Syria, Syrian

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In scripture this name mostly signifies the district lying north and north-east of Palestine, the inhabitants of which were Syrians. If from Dan to Beersheba be taken as the boundaries of Palestine, it leaves for Syria a district quite as large on its north, besides extending also to the Euphrates on the east. For the sub-divisions of Syria mentioned in scripture see ARAM.
There are but few references to the Syrians in the early part of scripture. In connection with Rebekah the wife of Isaac, Laban (grandson of Nahor, Abraham’s brother) “the Syrian” is introduced (Gen. 25:2020And Isaac was forty years old when he took Rebekah to wife, the daughter of Bethuel the Syrian of Padan-aram, the sister to Laban the Syrian. (Genesis 25:20); Gen. 28:55And Isaac sent away Jacob: and he went to Padan-aram unto Laban, son of Bethuel the Syrian, the brother of Rebekah, Jacob's and Esau's mother. (Genesis 28:5); Gen. 31:20,2420And Jacob stole away unawares to Laban the Syrian, in that he told him not that he fled. (Genesis 31:20)
24And God came to Laban the Syrian in a dream by night, and said unto him, Take heed that thou speak not to Jacob either good or bad. (Genesis 31:24)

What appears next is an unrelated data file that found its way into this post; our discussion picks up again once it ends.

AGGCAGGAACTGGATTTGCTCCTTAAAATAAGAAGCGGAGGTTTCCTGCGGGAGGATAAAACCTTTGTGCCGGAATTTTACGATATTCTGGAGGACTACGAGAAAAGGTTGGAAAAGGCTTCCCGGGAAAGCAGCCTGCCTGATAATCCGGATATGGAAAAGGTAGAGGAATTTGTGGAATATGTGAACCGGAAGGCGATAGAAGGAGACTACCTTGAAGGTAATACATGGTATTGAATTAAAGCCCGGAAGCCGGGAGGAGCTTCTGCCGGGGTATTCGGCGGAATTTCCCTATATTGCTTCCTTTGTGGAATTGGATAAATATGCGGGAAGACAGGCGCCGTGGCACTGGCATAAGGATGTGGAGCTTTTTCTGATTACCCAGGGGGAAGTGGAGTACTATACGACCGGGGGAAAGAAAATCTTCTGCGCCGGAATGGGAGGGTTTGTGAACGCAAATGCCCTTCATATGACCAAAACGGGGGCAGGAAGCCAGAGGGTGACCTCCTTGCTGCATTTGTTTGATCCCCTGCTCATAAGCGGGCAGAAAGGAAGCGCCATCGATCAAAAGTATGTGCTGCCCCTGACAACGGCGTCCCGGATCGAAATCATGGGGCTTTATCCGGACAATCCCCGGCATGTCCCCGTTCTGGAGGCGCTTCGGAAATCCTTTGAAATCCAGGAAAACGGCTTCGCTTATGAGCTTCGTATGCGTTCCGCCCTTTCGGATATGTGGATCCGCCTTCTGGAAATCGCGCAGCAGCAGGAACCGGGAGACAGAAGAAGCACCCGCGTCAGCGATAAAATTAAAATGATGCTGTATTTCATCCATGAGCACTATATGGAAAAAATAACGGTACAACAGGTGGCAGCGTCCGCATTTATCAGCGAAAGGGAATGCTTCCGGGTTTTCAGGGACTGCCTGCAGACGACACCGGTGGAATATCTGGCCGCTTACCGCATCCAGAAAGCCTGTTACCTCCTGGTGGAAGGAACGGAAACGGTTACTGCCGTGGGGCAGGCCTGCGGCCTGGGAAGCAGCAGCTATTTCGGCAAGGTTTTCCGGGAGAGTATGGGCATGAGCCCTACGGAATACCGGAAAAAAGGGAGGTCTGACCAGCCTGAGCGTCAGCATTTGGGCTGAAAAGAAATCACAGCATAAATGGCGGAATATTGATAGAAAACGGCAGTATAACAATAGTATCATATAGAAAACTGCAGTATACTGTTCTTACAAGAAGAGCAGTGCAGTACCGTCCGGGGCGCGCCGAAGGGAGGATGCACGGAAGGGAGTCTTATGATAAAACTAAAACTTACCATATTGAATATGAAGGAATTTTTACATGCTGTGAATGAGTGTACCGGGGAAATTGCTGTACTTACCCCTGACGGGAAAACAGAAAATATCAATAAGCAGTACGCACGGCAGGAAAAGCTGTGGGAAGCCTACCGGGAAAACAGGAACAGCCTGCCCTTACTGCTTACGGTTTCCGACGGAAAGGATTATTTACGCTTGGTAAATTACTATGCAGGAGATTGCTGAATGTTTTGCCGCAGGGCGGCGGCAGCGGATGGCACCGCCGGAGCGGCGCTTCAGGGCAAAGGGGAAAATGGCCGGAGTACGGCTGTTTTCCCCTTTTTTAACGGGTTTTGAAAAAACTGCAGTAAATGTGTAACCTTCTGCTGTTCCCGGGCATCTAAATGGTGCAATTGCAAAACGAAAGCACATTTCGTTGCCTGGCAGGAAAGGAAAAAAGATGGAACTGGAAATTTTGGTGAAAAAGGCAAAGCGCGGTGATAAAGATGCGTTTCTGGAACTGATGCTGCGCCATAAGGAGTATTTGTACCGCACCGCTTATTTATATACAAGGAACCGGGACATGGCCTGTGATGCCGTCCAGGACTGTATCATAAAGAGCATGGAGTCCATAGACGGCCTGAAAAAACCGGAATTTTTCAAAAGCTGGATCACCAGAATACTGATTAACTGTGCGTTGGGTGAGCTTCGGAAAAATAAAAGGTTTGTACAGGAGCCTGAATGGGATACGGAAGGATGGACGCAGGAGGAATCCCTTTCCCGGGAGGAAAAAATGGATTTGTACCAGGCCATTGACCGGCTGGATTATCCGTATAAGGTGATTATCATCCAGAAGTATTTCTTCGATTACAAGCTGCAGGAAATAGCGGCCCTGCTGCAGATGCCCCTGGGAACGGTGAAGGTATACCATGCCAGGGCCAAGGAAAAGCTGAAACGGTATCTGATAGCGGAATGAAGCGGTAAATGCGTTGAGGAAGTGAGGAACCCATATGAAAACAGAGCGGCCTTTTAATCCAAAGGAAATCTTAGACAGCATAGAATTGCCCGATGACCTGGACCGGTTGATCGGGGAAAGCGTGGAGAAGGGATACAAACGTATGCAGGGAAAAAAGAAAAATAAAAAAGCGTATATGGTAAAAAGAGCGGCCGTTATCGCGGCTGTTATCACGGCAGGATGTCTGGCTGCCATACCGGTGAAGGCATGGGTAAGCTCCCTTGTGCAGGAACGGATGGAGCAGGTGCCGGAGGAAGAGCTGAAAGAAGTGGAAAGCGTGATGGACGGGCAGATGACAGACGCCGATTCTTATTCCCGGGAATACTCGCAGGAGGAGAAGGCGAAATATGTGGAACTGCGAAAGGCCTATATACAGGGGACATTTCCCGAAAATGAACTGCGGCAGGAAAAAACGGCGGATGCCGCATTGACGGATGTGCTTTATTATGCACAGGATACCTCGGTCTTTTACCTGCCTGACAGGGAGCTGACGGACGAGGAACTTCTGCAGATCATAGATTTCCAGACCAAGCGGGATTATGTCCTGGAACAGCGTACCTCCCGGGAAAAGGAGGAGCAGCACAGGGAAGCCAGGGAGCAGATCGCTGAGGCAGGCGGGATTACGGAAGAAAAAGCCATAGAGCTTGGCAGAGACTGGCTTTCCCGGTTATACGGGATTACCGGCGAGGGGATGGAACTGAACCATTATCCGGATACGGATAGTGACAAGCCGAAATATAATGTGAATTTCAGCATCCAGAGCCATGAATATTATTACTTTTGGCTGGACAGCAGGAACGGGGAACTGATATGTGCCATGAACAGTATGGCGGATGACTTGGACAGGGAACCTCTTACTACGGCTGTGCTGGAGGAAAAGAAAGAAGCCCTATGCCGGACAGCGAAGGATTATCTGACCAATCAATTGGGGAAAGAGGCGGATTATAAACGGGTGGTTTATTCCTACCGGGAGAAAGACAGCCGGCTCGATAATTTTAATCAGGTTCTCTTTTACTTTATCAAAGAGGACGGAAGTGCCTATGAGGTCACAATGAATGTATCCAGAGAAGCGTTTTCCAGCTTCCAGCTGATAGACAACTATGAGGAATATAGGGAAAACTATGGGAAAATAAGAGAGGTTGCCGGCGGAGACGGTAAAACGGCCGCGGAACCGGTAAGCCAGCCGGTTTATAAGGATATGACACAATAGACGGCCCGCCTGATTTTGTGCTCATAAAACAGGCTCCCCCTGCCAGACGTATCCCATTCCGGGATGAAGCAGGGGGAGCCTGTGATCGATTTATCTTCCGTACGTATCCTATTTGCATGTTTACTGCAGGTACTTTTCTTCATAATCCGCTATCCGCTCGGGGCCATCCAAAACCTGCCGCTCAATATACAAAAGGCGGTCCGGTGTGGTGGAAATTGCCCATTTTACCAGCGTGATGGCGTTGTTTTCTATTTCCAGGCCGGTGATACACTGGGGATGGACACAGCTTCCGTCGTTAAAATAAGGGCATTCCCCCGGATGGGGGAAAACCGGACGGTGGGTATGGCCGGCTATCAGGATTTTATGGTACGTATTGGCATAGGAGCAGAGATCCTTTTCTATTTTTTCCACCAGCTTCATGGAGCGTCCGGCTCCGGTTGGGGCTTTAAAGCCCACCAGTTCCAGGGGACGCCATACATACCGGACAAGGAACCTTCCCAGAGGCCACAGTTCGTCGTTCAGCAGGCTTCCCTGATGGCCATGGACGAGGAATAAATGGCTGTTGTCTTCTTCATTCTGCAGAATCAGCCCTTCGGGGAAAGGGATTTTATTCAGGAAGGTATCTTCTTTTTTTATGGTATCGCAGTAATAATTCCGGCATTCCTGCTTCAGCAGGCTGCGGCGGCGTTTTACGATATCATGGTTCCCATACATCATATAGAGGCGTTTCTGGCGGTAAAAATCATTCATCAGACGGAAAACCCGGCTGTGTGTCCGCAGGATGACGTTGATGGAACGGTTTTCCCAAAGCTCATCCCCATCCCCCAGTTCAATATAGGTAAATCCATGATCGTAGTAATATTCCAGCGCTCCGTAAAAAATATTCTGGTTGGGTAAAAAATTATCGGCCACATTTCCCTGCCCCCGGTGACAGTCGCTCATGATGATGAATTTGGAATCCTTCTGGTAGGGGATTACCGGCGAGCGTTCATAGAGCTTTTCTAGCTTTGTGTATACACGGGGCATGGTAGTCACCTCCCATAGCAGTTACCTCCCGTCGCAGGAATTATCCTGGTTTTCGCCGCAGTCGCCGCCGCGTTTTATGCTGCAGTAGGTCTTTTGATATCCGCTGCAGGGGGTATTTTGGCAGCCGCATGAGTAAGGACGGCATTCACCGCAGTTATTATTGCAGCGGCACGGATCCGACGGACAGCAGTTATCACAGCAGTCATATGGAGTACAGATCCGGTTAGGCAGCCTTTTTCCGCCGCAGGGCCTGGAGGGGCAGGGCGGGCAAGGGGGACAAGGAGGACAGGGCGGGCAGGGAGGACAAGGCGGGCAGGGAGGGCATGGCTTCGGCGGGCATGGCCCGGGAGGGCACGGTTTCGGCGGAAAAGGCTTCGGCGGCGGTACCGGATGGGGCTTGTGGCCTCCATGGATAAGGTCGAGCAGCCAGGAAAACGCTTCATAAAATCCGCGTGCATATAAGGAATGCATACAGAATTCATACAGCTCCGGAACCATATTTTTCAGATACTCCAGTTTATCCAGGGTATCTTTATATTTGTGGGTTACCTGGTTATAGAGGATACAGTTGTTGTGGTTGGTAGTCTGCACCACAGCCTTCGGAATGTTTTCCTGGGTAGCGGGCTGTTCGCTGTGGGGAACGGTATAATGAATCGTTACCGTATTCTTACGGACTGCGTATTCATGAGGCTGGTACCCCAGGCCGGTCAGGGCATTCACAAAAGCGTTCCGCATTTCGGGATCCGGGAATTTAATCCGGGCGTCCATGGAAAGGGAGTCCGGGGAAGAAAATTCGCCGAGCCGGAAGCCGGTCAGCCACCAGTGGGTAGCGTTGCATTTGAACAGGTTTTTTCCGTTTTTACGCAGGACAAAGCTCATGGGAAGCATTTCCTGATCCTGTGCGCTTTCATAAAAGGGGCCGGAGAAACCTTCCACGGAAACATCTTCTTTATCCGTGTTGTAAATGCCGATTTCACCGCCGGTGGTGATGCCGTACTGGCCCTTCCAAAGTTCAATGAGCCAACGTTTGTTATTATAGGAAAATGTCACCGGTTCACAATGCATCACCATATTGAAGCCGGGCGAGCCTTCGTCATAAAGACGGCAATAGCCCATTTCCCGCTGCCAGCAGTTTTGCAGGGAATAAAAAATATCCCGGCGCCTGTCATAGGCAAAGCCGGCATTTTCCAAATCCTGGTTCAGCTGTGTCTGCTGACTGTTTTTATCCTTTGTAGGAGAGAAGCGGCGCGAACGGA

); and an Israelite, in presenting his basket of first-fruits, was instructed to confess before the Lord, “A Syrian ready to perish was my father,” followed by a rehearsal of what God had done for the descendants of Jacob, and how He had brought them into the promised land (Deut. 26:55And thou shalt speak and say before the Lord thy God, A Syrian ready to perish was my father, and he went down into Egypt, and sojourned there with a few, and became there a nation, great, mighty, and populous: (Deuteronomy 26:5)). The only reference to the name in the New Testament is in Luke 4:2727And many lepers were in Israel in the time of Eliseus the prophet; and none of them was cleansed, saving Naaman the Syrian. (Luke 4:27), where it is stated that there were many lepers in Israel in the days of Elisha, but none were cured but Naaman the Syrian.
Damascus was the capital of the part of Syria which was often in conflict with Israel. It was conquered in David’s reign and was subject to Solomon; but after the division of the kingdom it revolted and was again hostile to Israel. It became merged into the Assyrian and Babylonian empires. After that it passed to the Persians, and then submitted to Alexander the Great. On his death it came under the power of Seleucus Nicator, who built Antioch and made it his capital. For many years his successors contended with the Ptolemies for the possession of Palestine. See ANTIOCHUS. In B.C. 63 Syria was conquered by Pompey, and Palestine became subject to Rome. After the decline of Rome, Syria and Palestine had many different masters, and eventually fell into the hands of the Turks, who are still their owners.
It will be seen that the physical features of Western Syria and Palestine are very similar—their natural contour indeed being the same.